EU throws its weight behind blockchain, as European Commission launches blockchain observatory

Maria Nikolova

The Commission forecasts that by 2020, it will fund projects that could draw on blockchain technologies for up to €340 million.

Blockchain technologies have found more support, as the European Commission has just announced the launch of the EU blockchain observatory and forum.

The European Commission values blockchain technologies as a major breakthrough, as they bring about high levels of traceability and security in economic transactions online. They are expected to impact digital services and transform business models in a wide range of areas, such as healthcare, insurance, finance, energy, logistics, intellectual property rights management or government services.

The European Commission has been funding blockchain projects through the European Union’s research programmes FP7 and Horizon 2020 since 2013. It forecasts that by 2020, it will fund projects that could draw on blockchain technologies for up to €340 million.

European businesses are already offering blockchain-based solutions. Banks, insurance companies, and stock exchanges are engaged in pilot projects in this area. Many Member States have announced initiatives as they seek to reinforce their use of blockchain technology. The Dutch central bank (DNB), for example, has been working on four projects based on blockchain since 2015. The aim was not to launch a crypto coin, but only to understand the technique better. The results of these studies confirm that the technology is not yet mature enough to play a role in the Netherlands’ payment traffic – the system is too slow, too few transactions are executed per second, and the technology is not sustainable. The DNB notes that the technology is nevertheless interesting and may eventually offer opportunities in the financial world. The regulator underlines the benefits of blockchain for certain tasks such as the validation of documents, verification of identities and transactions.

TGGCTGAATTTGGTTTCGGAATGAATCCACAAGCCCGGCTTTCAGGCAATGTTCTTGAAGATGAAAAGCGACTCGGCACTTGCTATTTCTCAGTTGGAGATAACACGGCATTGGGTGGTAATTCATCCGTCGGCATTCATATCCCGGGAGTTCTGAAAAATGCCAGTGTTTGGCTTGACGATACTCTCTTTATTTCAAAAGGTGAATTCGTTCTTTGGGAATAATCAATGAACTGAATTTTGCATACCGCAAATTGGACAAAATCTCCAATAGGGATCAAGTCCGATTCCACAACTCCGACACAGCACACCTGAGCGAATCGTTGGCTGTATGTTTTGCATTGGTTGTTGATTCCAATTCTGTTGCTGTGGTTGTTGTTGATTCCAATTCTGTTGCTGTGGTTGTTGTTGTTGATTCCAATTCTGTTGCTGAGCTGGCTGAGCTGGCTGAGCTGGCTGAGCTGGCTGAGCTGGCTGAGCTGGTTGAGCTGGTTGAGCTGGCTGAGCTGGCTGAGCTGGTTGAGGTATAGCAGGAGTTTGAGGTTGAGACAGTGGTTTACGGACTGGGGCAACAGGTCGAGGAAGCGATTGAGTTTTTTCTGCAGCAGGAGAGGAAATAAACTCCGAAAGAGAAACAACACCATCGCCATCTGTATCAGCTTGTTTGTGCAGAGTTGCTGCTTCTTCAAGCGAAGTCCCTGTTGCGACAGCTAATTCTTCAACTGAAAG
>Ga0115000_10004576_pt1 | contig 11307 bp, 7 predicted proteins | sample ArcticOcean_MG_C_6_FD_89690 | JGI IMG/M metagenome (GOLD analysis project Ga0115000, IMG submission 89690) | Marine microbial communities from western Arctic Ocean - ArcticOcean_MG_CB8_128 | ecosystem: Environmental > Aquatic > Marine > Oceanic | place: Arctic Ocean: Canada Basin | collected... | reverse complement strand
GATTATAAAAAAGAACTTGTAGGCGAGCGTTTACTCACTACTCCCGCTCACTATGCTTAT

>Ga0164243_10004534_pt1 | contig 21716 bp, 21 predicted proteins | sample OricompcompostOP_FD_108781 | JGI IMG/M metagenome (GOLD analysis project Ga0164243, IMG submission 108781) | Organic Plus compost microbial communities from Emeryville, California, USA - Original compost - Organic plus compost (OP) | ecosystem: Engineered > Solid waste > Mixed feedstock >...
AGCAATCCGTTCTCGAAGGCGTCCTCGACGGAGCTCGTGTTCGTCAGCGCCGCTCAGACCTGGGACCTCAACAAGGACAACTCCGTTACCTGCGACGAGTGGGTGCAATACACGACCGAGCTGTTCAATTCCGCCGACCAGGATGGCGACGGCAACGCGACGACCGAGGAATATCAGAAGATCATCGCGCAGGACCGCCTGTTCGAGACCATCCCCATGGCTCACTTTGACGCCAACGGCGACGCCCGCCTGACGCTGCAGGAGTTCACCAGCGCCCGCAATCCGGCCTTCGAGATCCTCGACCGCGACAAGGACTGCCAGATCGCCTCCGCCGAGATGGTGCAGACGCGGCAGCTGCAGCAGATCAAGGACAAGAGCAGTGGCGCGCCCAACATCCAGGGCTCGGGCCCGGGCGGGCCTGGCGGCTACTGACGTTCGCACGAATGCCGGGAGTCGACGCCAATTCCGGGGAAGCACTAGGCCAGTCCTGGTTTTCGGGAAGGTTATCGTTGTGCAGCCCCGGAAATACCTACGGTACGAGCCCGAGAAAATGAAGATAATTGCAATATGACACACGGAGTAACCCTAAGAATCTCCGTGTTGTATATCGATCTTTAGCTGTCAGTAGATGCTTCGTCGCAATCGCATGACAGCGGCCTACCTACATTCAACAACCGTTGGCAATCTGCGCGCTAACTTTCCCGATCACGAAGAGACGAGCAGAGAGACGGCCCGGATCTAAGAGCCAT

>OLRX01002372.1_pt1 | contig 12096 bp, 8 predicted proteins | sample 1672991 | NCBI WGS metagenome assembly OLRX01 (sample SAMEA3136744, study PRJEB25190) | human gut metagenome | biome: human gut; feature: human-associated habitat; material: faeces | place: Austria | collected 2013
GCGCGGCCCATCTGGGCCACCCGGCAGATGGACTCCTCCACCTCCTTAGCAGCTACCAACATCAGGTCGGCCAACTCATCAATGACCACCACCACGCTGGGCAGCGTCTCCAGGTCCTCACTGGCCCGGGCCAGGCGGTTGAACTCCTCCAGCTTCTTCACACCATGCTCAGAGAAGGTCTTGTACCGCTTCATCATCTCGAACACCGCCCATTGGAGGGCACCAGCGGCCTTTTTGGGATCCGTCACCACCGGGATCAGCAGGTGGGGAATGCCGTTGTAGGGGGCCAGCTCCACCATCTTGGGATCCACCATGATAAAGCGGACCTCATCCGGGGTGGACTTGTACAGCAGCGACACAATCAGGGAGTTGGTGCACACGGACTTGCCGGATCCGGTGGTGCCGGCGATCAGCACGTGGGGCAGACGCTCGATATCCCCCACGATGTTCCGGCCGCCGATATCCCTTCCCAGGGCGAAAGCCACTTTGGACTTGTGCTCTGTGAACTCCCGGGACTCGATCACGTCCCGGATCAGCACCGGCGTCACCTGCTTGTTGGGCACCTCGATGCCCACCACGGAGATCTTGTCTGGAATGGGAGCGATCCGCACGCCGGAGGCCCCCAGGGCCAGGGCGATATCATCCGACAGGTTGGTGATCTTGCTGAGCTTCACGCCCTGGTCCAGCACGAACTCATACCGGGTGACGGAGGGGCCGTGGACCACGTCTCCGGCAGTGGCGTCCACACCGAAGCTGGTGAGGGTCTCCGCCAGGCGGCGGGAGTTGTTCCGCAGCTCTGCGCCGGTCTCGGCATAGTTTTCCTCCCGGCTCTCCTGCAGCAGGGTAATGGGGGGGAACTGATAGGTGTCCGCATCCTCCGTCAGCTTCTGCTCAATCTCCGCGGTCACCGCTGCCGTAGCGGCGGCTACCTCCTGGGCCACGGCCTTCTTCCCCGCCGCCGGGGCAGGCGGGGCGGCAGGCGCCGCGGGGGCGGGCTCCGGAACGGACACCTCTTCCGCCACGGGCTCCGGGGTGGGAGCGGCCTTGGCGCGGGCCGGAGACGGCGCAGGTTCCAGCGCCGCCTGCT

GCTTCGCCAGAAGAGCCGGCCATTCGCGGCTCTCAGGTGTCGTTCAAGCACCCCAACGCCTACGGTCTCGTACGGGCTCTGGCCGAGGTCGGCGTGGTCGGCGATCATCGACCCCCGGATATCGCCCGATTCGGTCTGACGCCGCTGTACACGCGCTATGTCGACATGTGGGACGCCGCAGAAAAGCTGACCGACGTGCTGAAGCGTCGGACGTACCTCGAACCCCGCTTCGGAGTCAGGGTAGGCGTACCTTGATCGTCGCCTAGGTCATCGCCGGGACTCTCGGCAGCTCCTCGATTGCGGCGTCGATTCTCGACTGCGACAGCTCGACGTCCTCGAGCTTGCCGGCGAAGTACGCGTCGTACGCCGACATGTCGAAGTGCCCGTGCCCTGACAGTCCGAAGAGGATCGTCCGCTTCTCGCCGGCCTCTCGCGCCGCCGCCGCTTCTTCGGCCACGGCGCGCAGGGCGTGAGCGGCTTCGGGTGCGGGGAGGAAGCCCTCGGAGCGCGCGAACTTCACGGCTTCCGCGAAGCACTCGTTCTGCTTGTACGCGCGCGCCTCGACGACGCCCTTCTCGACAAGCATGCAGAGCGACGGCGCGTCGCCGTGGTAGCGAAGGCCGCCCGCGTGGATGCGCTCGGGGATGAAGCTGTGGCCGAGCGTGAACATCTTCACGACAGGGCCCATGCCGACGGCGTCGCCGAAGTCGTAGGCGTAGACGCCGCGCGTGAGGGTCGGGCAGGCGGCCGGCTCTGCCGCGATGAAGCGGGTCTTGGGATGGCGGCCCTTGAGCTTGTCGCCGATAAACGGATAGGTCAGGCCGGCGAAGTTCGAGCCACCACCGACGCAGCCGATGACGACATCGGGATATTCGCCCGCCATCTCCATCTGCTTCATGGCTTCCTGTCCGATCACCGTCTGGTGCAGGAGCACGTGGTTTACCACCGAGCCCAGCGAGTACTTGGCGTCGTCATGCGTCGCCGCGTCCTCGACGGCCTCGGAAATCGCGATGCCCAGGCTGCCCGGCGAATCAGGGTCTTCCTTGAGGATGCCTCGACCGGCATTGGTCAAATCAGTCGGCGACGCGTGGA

The European Commission wants to build on the existing initiatives and ensure that they can work across borders.

ConsenSys, a global player now well established in Europe, has been selected as partner to support the Observatory’s outreach in Europe following a call for tenders launched last year. It will work in close cooperation with Commission services to run the EU Observatory and Forum, after having signed the contract on January 29, 2018.

In the meantime, the European enforcement agencies remain vigilant with regard to cryptocurrencies. As cryptocurrencies are increasingly used to finance criminal activities including terrorism, Europol has reiterated its commitment to coordinate across EU Member States and beyond in an effort to effectively respond to this rising threat.

At a recently held workshop organized by Europol, INTERPOL and the Basel Institute on Governance, the agencies agreed to step up their efforts to combat the misuse of cryptocurrencies by criminals and terrorist financiers to launder money and support other criminal activities. The enforcement agencies outlined their plans to take action against digital currency mixers/tumblers. The latter are designed to anonymise transactions, which burdens the work of law enforcement agencies to detect and trace suspicious transactions.

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